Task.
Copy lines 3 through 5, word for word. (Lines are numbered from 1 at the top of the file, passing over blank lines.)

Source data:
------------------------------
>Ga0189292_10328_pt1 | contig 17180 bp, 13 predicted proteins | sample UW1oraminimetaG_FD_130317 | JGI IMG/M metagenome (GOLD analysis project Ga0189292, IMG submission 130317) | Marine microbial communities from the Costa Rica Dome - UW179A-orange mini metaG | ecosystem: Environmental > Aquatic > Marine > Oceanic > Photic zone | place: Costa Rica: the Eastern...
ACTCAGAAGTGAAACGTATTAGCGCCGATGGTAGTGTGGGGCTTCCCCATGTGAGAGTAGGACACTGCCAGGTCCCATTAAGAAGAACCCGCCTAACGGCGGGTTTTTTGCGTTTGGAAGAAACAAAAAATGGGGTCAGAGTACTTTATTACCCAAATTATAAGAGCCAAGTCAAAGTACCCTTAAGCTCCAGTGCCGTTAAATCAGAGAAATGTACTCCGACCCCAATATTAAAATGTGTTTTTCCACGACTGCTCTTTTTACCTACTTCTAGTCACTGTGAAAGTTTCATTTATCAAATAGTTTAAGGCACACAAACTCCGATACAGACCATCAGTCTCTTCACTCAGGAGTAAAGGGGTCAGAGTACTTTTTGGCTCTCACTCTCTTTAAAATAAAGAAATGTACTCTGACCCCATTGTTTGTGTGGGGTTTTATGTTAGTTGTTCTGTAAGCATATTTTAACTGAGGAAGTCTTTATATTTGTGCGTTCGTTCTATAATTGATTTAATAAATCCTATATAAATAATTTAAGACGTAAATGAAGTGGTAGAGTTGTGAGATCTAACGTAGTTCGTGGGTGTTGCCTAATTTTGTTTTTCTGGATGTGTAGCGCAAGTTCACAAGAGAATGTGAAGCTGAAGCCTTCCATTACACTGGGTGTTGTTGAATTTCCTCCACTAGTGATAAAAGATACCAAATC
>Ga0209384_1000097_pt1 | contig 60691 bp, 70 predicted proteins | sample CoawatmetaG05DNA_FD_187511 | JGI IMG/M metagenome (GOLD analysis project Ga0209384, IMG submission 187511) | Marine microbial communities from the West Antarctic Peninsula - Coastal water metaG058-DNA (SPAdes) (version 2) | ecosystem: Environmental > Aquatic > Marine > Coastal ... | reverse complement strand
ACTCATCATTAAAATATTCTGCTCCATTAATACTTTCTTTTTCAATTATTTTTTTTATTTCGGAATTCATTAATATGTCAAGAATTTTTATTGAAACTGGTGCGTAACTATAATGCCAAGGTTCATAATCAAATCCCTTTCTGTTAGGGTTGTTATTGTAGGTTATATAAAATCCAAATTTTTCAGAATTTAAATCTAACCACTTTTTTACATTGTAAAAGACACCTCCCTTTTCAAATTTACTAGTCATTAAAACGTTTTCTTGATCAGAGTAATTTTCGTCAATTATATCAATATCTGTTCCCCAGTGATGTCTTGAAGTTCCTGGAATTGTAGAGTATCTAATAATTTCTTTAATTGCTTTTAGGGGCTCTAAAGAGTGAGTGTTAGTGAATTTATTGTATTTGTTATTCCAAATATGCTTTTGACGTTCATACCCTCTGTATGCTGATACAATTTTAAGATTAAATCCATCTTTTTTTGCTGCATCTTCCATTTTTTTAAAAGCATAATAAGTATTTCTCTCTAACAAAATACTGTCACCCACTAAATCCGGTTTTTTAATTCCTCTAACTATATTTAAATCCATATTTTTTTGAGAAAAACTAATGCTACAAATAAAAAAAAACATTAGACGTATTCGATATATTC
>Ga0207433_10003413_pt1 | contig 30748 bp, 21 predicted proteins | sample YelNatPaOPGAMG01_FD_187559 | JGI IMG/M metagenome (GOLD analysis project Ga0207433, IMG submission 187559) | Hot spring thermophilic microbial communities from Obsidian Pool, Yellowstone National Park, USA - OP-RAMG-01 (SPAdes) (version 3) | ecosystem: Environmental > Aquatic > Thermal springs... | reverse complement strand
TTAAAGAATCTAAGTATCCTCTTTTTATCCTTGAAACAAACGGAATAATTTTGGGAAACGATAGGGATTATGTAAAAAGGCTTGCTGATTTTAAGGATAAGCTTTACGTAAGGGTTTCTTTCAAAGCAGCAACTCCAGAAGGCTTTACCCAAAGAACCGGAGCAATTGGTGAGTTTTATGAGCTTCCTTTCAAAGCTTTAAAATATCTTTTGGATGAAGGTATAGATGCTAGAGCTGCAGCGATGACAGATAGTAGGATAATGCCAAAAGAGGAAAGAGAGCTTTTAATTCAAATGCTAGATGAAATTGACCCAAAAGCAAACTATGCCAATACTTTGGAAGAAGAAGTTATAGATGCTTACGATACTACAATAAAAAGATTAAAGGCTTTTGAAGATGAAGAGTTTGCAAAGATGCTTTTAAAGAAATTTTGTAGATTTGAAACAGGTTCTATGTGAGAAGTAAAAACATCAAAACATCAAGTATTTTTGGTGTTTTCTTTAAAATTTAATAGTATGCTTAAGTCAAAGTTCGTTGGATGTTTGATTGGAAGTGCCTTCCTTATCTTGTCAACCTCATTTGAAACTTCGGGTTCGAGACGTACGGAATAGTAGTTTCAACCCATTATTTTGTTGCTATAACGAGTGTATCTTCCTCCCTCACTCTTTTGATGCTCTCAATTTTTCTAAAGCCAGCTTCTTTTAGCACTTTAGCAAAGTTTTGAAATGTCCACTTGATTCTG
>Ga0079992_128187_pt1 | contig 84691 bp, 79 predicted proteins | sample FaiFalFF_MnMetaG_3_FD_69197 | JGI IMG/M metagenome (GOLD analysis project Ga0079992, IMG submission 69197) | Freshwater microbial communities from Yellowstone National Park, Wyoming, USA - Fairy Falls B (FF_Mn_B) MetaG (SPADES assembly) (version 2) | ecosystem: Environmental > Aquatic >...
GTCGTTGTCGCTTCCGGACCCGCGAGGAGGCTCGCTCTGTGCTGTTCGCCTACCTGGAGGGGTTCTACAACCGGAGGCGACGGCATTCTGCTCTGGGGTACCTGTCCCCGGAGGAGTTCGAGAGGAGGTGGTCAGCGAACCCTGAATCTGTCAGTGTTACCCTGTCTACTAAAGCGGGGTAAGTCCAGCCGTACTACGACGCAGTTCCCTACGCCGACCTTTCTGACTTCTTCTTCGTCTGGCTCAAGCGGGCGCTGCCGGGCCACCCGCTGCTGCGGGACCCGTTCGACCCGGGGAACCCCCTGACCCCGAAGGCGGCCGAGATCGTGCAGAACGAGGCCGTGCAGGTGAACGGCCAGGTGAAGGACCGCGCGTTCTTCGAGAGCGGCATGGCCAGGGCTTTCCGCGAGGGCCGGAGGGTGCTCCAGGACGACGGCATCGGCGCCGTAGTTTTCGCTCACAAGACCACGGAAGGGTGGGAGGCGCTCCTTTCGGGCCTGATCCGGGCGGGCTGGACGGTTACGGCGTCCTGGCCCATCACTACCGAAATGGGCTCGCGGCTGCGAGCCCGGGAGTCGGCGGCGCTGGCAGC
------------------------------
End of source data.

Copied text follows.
>Ga0209384_1000097_pt1 | contig 60691 bp, 70 predicted proteins | sample CoawatmetaG05DNA_FD_187511 | JGI IMG/M metagenome (GOLD analysis project Ga0209384, IMG submission 187511) | Marine microbial communities from the West Antarctic Peninsula - Coastal water metaG058-DNA (SPAdes) (version 2) | ecosystem: Environmental > Aquatic > Marine > Coastal ... | reverse complement strand
ACTCATCATTAAAATATTCTGCTCCATTAATACTTTCTTTTTCAATTATTTTTTTTATTTCGGAATTCATTAATATGTCAAGAATTTTTATTGAAACTGGTGCGTAACTATAATGCCAAGGTTCATAATCAAATCCCTTTCTGTTAGGGTTGTTATTGTAGGTTATATAAAATCCAAATTTTTCAGAATTTAAATCTAACCACTTTTTTACATTGTAAAAGACACCTCCCTTTTCAAATTTACTAGTCATTAAAACGTTTTCTTGATCAGAGTAATTTTCGTCAATTATATCAATATCTGTTCCCCAGTGATGTCTTGAAGTTCCTGGAATTGTAGAGTATCTAATAATTTCTTTAATTGCTTTTAGGGGCTCTAAAGAGTGAGTGTTAGTGAATTTATTGTATTTGTTATTCCAAATATGCTTTTGACGTTCATACCCTCTGTATGCTGATACAATTTTAAGATTAAATCCATCTTTTTTTGCTGCATCTTCCATTTTTTTAAAAGCATAATAAGTATTTCTCTCTAACAAAATACTGTCACCCACTAAATCCGGTTTTTTAATTCCTCTAACTATATTTAAATCCATATTTTTTTGAGAAAAACTAATGCTACAAATAAAAAAAAACATTAGACGTATTCGATATATTC
>Ga0207433_10003413_pt1 | contig 30748 bp, 21 predicted proteins | sample YelNatPaOPGAMG01_FD_187559 | JGI IMG/M metagenome (GOLD analysis project Ga0207433, IMG submission 187559) | Hot spring thermophilic microbial communities from Obsidian Pool, Yellowstone National Park, USA - OP-RAMG-01 (SPAdes) (version 3) | ecosystem: Environmental > Aquatic > Thermal springs... | reverse complement strand